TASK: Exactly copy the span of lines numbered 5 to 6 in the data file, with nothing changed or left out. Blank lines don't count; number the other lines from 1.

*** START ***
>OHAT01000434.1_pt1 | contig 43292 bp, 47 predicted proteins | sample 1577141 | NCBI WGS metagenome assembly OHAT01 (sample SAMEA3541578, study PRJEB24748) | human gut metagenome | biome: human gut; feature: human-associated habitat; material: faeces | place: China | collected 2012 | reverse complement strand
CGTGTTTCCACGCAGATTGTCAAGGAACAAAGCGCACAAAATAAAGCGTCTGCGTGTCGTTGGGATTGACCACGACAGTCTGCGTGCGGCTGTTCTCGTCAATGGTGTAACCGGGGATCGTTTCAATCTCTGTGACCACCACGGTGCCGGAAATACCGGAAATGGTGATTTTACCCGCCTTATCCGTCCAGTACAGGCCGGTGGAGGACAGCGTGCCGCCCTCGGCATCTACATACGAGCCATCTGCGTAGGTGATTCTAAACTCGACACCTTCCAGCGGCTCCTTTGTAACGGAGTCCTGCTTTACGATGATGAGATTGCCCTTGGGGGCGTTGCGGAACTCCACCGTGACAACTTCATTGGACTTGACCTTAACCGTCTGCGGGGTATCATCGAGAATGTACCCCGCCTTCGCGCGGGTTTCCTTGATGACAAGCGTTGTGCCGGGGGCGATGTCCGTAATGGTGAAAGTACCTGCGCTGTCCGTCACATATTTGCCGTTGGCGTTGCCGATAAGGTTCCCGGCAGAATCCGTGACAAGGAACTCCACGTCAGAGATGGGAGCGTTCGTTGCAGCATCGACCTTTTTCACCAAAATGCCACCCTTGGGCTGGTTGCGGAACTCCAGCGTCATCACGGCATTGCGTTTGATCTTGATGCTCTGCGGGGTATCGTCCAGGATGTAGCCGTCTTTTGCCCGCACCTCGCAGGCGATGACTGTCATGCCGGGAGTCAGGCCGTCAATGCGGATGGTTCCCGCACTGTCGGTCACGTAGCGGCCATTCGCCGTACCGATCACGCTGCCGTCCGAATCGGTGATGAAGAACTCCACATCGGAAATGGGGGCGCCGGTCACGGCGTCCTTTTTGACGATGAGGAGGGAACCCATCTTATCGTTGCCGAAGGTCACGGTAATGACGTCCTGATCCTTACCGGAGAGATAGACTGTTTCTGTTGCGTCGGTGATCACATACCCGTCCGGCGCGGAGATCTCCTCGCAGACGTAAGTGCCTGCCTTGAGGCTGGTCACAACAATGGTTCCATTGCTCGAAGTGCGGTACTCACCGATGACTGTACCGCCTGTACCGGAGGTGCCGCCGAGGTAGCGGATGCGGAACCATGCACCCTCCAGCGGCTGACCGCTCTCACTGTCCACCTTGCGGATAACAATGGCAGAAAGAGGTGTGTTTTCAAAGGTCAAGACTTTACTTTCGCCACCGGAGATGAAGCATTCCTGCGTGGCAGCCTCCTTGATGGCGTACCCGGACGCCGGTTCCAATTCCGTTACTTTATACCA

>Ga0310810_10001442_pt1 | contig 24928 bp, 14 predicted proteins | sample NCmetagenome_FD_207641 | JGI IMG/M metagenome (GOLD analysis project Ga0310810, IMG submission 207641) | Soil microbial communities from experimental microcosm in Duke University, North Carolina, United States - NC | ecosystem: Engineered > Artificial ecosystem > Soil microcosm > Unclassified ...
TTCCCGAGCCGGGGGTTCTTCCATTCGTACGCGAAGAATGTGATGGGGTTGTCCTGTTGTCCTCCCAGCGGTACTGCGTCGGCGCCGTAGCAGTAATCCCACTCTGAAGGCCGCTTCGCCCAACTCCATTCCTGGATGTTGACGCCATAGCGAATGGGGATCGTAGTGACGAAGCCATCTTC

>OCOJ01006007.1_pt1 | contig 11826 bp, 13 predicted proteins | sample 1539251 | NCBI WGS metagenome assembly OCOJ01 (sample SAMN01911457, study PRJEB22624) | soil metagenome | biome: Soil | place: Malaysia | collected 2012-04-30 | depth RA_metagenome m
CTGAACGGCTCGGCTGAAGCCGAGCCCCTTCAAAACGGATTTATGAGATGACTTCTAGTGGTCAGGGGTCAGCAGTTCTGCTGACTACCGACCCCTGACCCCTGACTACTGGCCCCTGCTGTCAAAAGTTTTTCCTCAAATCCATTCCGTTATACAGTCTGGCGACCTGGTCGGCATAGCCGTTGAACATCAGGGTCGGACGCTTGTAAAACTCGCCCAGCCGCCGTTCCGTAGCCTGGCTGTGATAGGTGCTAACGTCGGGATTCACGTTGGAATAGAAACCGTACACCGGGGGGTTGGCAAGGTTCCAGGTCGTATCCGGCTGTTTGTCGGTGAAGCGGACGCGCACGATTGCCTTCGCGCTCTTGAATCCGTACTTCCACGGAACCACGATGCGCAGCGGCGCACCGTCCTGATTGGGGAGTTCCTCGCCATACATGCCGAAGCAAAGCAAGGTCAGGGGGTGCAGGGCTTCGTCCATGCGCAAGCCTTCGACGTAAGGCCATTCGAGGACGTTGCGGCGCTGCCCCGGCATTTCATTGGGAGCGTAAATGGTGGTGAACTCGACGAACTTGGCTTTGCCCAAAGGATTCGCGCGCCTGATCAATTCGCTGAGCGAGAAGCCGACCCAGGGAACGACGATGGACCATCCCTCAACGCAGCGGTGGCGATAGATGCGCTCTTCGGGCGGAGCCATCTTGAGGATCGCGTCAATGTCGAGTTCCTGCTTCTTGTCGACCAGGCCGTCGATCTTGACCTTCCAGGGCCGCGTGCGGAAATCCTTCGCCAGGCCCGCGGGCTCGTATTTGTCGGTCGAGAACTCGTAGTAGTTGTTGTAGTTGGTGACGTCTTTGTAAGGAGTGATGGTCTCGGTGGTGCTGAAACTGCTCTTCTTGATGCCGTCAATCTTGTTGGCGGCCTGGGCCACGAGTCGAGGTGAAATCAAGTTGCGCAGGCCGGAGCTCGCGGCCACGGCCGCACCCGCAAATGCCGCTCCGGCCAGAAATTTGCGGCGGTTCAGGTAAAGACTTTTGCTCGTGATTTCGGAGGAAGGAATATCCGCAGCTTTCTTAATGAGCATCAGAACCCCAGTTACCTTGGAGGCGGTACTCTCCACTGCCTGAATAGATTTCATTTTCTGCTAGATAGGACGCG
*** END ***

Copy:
>OCOJ01006007.1_pt1 | contig 11826 bp, 13 predicted proteins | sample 1539251 | NCBI WGS metagenome assembly OCOJ01 (sample SAMN01911457, study PRJEB22624) | soil metagenome | biome: Soil | place: Malaysia | collected 2012-04-30 | depth RA_metagenome m
CTGAACGGCTCGGCTGAAGCCGAGCCCCTTCAAAACGGATTTATGAGATGACTTCTAGTGGTCAGGGGTCAGCAGTTCTGCTGACTACCGACCCCTGACCCCTGACTACTGGCCCCTGCTGTCAAAAGTTTTTCCTCAAATCCATTCCGTTATACAGTCTGGCGACCTGGTCGGCATAGCCGTTGAACATCAGGGTCGGACGCTTGTAAAACTCGCCCAGCCGCCGTTCCGTAGCCTGGCTGTGATAGGTGCTAACGTCGGGATTCACGTTGGAATAGAAACCGTACACCGGGGGGTTGGCAAGGTTCCAGGTCGTATCCGGCTGTTTGTCGGTGAAGCGGACGCGCACGATTGCCTTCGCGCTCTTGAATCCGTACTTCCACGGAACCACGATGCGCAGCGGCGCACCGTCCTGATTGGGGAGTTCCTCGCCATACATGCCGAAGCAAAGCAAGGTCAGGGGGTGCAGGGCTTCGTCCATGCGCAAGCCTTCGACGTAAGGCCATTCGAGGACGTTGCGGCGCTGCCCCGGCATTTCATTGGGAGCGTAAATGGTGGTGAACTCGACGAACTTGGCTTTGCCCAAAGGATTCGCGCGCCTGATCAATTCGCTGAGCGAGAAGCCGACCCAGGGAACGACGATGGACCATCCCTCAACGCAGCGGTGGCGATAGATGCGCTCTTCGGGCGGAGCCATCTTGAGGATCGCGTCAATGTCGAGTTCCTGCTTCTTGTCGACCAGGCCGTCGATCTTGACCTTCCAGGGCCGCGTGCGGAAATCCTTCGCCAGGCCCGCGGGCTCGTATTTGTCGGTCGAGAACTCGTAGTAGTTGTTGTAGTTGGTGACGTCTTTGTAAGGAGTGATGGTCTCGGTGGTGCTGAAACTGCTCTTCTTGATGCCGTCAATCTTGTTGGCGGCCTGGGCCACGAGTCGAGGTGAAATCAAGTTGCGCAGGCCGGAGCTCGCGGCCACGGCCGCACCCGCAAATGCCGCTCCGGCCAGAAATTTGCGGCGGTTCAGGTAAAGACTTTTGCTCGTGATTTCGGAGGAAGGAATATCCGCAGCTTTCTTAATGAGCATCAGAACCCCAGTTACCTTGGAGGCGGTACTCTCCACTGCCTGAATAGATTTCATTTTCTGCTAGATAGGACGCG